When Carter G. Woodson died in April 1950, his educational, cultural, and social impact was firmly established. The May 1950 issue of Negro History Bulletin carried the sentiments of schoolchildren, parents, scholars, and donors who attested to Woodson’s successful promotion of “Negro History” in academia, in K-12 education, and in African American cultural life. 

A decade after Woodson’s death, Negro History Week was renamed Black History Month. In the late 1960s, Black youth affiliated with the Black Power Movement urged the creation of academic departments, colleges and universities, and secondary schools devoted to teaching Black history. 

Ronald Reagan unveils postage stamp of Carter G. Woodson during a White House Ceremony marking the observance of National Afro-American (Black) History Month
President Ronald Reagan unveils postage stamp of Carter G. Woodson at a White House Ceremony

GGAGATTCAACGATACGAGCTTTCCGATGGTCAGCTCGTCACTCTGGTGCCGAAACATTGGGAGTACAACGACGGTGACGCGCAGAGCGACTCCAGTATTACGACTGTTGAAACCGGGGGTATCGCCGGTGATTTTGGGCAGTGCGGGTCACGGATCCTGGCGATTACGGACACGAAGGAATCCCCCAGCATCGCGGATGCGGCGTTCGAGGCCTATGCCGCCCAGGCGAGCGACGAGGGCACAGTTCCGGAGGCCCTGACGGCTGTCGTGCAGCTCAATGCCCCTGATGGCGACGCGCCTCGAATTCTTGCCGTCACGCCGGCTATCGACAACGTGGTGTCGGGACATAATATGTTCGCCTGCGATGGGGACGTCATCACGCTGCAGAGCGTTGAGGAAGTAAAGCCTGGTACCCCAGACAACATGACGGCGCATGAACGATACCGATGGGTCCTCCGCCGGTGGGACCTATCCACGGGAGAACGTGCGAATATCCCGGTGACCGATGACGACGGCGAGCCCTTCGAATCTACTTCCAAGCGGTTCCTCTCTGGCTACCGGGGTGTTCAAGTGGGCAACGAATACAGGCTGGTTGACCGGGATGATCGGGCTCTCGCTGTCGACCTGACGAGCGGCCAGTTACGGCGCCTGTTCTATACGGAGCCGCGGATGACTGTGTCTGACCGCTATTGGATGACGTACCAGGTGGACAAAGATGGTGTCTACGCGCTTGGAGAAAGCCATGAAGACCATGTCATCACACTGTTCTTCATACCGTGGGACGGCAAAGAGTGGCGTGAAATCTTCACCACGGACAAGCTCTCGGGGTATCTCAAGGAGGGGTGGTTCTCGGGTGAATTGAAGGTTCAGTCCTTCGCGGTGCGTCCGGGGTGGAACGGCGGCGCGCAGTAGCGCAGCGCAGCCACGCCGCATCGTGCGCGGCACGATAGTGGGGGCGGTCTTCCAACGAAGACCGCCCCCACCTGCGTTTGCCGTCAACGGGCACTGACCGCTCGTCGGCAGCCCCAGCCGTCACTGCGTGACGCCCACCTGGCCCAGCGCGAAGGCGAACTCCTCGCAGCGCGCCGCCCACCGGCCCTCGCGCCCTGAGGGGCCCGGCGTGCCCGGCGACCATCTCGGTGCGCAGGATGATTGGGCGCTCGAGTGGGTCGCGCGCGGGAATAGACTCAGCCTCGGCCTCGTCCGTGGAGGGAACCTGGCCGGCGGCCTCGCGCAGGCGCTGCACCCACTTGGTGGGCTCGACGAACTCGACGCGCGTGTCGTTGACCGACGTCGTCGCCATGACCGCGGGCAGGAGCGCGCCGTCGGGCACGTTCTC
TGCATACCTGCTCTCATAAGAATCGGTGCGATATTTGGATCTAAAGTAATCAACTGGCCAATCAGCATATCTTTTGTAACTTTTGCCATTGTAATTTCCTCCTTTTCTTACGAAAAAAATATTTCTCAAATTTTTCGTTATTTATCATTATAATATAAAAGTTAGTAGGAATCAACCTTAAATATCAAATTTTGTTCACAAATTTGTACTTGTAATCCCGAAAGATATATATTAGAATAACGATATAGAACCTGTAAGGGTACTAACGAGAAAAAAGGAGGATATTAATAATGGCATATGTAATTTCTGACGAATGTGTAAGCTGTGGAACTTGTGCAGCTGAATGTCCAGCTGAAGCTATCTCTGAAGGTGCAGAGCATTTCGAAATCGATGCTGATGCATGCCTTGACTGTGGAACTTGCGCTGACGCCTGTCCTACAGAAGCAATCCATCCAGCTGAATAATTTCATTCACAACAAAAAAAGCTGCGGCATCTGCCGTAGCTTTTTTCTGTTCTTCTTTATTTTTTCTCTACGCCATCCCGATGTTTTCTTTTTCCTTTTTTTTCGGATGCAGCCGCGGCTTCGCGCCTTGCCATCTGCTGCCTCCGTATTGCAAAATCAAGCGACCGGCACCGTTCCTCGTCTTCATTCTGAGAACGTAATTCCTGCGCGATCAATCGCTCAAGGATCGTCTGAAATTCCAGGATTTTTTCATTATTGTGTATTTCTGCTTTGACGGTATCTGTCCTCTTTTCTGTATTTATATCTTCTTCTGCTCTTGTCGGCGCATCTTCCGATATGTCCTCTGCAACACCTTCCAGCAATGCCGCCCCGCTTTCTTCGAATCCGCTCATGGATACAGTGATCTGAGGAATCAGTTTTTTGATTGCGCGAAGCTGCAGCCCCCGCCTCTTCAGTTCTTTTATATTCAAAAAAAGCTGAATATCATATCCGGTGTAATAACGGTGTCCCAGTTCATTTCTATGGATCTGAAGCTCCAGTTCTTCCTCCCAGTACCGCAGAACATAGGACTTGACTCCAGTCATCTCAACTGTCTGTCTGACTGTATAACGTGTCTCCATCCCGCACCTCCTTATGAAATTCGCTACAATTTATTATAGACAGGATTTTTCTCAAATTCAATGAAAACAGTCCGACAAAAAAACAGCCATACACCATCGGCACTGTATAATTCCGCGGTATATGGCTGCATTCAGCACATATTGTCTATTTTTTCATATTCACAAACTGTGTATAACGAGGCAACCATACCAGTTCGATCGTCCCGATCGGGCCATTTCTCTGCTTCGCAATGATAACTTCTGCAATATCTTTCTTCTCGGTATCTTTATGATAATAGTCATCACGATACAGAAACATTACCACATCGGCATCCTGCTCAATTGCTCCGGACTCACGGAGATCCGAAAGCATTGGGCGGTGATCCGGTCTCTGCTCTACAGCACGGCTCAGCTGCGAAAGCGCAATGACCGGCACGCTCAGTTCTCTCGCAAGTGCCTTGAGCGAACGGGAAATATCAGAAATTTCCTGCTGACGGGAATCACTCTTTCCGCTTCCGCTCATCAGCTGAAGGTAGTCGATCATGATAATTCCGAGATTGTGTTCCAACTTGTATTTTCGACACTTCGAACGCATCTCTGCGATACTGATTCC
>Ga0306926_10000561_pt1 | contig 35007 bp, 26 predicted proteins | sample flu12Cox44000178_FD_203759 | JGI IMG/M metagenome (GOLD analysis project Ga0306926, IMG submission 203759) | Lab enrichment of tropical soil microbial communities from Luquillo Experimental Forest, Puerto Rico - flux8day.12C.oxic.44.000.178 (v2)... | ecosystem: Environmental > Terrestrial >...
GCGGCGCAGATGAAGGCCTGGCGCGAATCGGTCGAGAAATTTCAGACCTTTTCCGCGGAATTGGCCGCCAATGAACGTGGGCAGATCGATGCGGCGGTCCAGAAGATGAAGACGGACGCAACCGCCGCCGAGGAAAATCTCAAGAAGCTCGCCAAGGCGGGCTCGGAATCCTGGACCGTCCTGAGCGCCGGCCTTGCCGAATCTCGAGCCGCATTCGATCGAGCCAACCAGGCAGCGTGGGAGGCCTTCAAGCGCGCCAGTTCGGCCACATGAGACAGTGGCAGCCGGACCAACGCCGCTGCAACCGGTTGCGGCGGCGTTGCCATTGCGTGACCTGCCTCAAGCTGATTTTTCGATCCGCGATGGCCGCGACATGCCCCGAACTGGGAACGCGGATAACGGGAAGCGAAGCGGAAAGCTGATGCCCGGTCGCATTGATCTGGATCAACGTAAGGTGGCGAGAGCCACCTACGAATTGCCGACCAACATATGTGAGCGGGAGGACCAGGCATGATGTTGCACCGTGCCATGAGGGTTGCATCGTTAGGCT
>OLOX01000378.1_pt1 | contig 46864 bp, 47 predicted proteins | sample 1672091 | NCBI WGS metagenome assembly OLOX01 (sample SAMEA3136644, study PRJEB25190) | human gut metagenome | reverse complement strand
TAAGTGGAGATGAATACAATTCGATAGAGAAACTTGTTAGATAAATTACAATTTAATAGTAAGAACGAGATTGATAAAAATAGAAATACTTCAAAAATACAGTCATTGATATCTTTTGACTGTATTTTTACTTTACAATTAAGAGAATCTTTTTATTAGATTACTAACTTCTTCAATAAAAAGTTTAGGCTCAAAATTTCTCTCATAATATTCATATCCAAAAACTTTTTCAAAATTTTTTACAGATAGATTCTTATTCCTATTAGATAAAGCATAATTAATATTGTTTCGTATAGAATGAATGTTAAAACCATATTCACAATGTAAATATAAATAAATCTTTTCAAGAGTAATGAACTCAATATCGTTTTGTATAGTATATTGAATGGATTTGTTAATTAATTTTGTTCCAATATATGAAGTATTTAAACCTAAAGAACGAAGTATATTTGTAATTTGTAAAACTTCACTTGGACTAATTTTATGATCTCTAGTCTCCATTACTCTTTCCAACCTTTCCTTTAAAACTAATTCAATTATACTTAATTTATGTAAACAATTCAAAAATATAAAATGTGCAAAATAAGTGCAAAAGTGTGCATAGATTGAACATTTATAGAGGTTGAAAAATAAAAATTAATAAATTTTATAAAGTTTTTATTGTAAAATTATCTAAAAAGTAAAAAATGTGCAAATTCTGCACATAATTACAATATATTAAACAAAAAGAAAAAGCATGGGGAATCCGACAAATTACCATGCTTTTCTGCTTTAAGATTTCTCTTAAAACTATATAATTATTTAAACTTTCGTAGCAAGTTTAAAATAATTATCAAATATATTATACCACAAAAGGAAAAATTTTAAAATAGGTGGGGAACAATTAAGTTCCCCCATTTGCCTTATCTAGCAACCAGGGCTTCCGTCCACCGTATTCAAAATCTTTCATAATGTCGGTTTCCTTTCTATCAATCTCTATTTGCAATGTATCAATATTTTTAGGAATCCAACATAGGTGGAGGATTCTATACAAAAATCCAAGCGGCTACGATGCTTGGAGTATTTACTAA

marking the observance of National Afro-American History Month, Washington D.C., February 2, 1984.
Photo by Mark Reinstein/Corbis Historical/Getty Images

In 1976, these efforts influenced ASALH to officially expanded Negro History Week into Black History Month. That year, President Gerald Ford issued the first presidential acknowledgment of the holiday in his “Message on the Observance of Black History Month.” By the 1980s, Black History Month received annual recognition on the national calendar.

Within the Black community, educators and activists preserved the work of Woodson and ASALH by embracing the study of Black history as an act of Black political activism.

Man behind table promoting Black History Month.
A book vendor presents materials relevant to “Black History and Liberation” to patrons at an event in January 1980.
Photo by Afro Newspaper/Gado/Getty Images
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Listen to the author:

Learn more:

Jacqueline Goggin, Carter G. Woodson: A Life in Black History (Louisiana State University Press, 1993)

Pero Gaglo Dagbovie, Carter G. Woodson in Washington, D.C.: The Father of Black History (The History Press, 2014)